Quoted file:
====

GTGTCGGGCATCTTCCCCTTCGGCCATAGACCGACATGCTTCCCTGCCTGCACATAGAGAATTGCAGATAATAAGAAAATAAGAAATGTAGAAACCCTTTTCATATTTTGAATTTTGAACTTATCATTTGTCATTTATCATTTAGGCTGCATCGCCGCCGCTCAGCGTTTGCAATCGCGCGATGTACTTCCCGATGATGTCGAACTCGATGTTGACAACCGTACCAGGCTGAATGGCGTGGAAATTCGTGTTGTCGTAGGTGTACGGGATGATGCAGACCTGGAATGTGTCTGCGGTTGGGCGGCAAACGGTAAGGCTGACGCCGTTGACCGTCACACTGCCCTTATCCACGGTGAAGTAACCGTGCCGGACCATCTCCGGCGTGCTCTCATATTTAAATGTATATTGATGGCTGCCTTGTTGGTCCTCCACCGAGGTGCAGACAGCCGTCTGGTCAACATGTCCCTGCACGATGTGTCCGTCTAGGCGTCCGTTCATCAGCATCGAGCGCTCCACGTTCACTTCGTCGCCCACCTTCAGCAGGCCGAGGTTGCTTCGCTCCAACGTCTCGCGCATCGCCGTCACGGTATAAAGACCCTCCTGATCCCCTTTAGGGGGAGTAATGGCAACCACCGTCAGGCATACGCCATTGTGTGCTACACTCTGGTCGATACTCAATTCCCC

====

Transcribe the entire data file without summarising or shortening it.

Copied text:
GTGTCGGGCATCTTCCCCTTCGGCCATAGACCGACATGCTTCCCTGCCTGCACATAGAGAATTGCAGATAATAAGAAAATAAGAAATGTAGAAACCCTTTTCATATTTTGAATTTTGAACTTATCATTTGTCATTTATCATTTAGGCTGCATCGCCGCCGCTCAGCGTTTGCAATCGCGCGATGTACTTCCCGATGATGTCGAACTCGATGTTGACAACCGTACCAGGCTGAATGGCGTGGAAATTCGTGTTGTCGTAGGTGTACGGGATGATGCAGACCTGGAATGTGTCTGCGGTTGGGCGGCAAACGGTAAGGCTGACGCCGTTGACCGTCACACTGCCCTTATCCACGGTGAAGTAACCGTGCCGGACCATCTCCGGCGTGCTCTCATATTTAAATGTATATTGATGGCTGCCTTGTTGGTCCTCCACCGAGGTGCAGACAGCCGTCTGGTCAACATGTCCCTGCACGATGTGTCCGTCTAGGCGTCCGTTCATCAGCATCGAGCGCTCCACGTTCACTTCGTCGCCCACCTTCAGCAGGCCGAGGTTGCTTCGCTCCAACGTCTCGCGCATCGCCGTCACGGTATAAAGACCCTCCTGATCCCCTTTAGGGGGAGTAATGGCAACCACCGTCAGGCATACGCCATTGTGTGCTACACTCTGGTCGATACTCAATTCCCC